Stono Rebellion

Stono Rebellion
Stono Rebellion

The Stono Rebellion of 1793 was the largest uprising of African slaves on the mainland of North America during the colonial period. It began when about twenty slaves, likely first-generation Africans, attacked a local shop about fifteen miles southwest of Charles Town, South Carolina, and secured guns, powder, and other weapons.

Throughout the encounter, the slaves demonstrated a familiarity with military tactics, learned from military training in Africa. After all of the slaves had been killed or captured by the militia, South Carolina authorities instituted draconian measures in an effort to control the black majority in the colony.

Despite the apparent success in suppressing the rebellion, a grave and often unwarranted fear of slaves conspiring to kill their masters and escape from bondage would persist among white South Carolinians throughout the colonial and antebellum periods.

The uprising began early on Sunday morning, 9 September 1739. The slaves surprised and killed local storekeepers and then began attacking whites who lived in the surrounding countryside, as they slowly made their way toward the Spanish fort at St. Augustine, Florida. The slaves believed they would receive freedom and sanctuary from the Spanish, who had long encouraged runaway slaves from the British colonies.

In a fateful coincidence, the rebels encountered the mounted party of Lieutenant Governor William Bull, Sr., and his entourage. The lieutenant governor and his party evaded capture and made their way on horseback to sound the alarm. Meanwhile, the rebellious slaves, flushed with both their success and seized liquor, encamped.

They raised a banner and beat drums in an effort to attract more slaves to their revolt and by afternoon, their numbers had increased to between sixty and one hundred. At the same time, the white militia had mustered and embarked for the African camp.

Possessing superior numbers, training, and firepower, the militia overwhelmed the slaves in a brief, fierce fight. About a dozen of the rebels were killed by the first volley and most of the rest were caught while others fled into the countryside.

The escapees were pursued for a week before a large group of them was caught and killed 30 miles south of the original struggle. Others managed to evade capture for months and one slave was captured more than two years after the uprising. Most of those captured were interrogated, tried, and summarily executed.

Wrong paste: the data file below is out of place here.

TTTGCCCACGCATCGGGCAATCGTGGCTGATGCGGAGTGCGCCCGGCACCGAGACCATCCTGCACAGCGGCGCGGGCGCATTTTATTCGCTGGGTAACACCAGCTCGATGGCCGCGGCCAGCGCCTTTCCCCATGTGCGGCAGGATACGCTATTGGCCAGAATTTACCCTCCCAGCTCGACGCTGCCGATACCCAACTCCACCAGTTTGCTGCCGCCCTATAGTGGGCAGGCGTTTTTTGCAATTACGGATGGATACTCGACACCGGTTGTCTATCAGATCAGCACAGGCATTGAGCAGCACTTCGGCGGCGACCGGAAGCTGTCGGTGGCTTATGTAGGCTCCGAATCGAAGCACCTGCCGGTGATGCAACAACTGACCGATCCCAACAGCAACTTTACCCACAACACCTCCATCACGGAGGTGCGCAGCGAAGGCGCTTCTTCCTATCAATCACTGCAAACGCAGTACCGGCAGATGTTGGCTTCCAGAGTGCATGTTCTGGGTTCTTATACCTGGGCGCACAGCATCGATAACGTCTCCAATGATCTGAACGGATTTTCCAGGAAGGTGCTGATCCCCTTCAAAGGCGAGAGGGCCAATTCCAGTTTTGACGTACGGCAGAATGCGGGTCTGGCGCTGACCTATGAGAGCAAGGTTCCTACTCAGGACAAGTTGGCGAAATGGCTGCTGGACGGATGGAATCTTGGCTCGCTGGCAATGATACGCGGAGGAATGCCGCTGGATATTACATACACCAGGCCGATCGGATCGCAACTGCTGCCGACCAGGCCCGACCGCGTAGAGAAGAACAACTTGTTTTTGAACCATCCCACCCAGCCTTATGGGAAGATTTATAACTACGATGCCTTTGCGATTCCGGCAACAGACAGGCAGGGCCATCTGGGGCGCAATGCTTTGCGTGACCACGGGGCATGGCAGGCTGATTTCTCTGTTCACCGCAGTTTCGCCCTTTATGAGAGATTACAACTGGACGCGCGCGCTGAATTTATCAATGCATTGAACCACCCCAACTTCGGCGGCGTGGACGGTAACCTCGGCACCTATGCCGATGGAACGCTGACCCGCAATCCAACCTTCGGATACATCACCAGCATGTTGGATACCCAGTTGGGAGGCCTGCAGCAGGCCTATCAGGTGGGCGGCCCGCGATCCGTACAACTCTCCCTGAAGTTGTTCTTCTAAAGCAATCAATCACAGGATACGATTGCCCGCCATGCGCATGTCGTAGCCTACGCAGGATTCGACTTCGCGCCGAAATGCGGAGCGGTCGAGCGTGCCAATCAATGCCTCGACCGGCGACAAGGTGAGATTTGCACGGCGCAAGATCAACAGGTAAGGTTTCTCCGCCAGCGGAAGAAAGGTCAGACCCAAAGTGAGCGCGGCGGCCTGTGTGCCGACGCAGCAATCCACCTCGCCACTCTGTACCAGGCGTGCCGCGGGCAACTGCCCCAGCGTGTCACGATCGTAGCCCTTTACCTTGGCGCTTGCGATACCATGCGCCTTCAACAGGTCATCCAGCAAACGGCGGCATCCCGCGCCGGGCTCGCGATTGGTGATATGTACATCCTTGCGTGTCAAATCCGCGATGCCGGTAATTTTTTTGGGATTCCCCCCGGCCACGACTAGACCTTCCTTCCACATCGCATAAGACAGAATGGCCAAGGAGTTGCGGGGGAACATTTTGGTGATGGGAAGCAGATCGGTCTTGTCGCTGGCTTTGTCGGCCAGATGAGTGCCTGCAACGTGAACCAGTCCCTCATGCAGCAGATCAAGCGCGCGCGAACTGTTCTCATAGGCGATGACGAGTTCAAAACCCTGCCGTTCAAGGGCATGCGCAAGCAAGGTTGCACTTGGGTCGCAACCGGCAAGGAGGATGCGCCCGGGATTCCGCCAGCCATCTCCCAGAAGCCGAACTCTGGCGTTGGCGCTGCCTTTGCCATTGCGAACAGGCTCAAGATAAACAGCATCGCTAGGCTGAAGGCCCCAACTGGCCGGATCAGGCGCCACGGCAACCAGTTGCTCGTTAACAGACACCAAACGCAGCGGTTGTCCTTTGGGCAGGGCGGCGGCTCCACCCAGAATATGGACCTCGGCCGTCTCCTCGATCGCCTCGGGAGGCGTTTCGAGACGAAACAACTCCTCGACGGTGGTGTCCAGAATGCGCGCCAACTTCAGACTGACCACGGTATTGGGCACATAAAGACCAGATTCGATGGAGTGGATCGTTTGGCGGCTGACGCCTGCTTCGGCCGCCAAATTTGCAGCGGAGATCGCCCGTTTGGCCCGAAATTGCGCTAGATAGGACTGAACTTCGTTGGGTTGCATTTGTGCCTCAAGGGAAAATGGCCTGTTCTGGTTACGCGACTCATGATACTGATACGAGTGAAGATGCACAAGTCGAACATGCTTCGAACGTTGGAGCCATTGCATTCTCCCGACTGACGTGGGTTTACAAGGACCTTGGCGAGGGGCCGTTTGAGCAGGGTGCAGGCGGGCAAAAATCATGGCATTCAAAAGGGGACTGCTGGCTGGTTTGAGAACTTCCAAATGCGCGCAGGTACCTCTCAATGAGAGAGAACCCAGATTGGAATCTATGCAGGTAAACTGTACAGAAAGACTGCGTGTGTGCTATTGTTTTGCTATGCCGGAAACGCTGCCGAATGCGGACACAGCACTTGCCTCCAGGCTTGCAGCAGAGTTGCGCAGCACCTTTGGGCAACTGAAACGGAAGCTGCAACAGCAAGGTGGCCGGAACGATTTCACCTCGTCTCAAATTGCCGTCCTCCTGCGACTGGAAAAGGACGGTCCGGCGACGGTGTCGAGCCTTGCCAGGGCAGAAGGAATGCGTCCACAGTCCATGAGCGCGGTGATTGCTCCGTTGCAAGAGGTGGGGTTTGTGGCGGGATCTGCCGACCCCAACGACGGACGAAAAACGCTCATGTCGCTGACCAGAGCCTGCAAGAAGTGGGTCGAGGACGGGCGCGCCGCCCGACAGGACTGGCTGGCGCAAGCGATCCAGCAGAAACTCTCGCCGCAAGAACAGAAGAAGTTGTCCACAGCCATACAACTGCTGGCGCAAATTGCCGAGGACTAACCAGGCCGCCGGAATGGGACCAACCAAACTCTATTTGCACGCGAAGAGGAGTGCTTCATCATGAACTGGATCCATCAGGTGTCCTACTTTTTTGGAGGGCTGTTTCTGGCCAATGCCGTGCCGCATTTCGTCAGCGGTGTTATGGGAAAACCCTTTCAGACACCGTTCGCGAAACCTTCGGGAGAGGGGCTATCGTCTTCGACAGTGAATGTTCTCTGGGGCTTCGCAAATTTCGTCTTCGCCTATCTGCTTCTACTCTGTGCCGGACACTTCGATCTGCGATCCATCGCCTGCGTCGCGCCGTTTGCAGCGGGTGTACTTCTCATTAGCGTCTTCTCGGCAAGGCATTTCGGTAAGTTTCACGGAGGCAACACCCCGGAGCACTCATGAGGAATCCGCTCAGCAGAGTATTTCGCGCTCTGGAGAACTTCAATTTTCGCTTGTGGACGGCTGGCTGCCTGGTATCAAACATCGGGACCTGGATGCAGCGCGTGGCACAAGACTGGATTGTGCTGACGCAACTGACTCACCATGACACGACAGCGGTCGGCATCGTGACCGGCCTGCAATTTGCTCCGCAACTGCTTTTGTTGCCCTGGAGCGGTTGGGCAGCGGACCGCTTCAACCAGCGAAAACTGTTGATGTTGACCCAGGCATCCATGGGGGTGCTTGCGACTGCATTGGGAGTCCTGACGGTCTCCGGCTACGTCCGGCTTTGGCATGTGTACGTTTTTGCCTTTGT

The Stono Rebellion generated considerable conspiracy-minded hysteria in South Carolina. More than twenty whites had been killed with relative ease during the uprising. The slaves had acted in a manner that demonstrated prior planning and discussion, and without Lieutenant Governor Bull’s chance encounter with the rebels, the devastation to the colony could have been far worse. A state of emergency prevailed in Stono through the winter, as fears remained elevated and the white colonists passed rumors of further revolts.

In the aftermath of the uprising, South Carolina took several steps in an effort to control its African majority. The first was a stronger and more regular system of patrols, greatly expanding the power of the militia.

In the spring of 1740, a thorough revision of the colony’s slave codes was enacted. Slaves would now be held as personal chattel, enabling stricter control over humans held as property.

Furthermore, prohibitions on slave assemblies and gatherings, on teaching Africans to write, and on possessing liquor were all reinforced. However, the new slave code also mandated that masters provide their slaves with adequate clothing and prohibited masters from requiring work on Sundays.

In an effort to limit the number of Africans entering the colony, especially because it was believed that recently arrived slaves had led the rebellion, a duty of £100 was enacted for each new African imported during the next three years. It was hoped that this duty would sharply reduce the number of blacks entering the colony and help the colony to achieve a white majority population.

Despite these efforts, South Carolina had little success in attracting white settlers to the colony. The black majority persisted and legislative efforts to curtail the activities of black slaves largely failed.

The Stono Rebellion remains the bloodiest known conspiracy of African slaves in North America. In the eyes of whites living in South Carolina and other colonies with significant enslaved populations, it highlighted what could happen if the vigilant control of blacks was relaxed, and fueled a conspiracy-minded fear of future slave uprisings.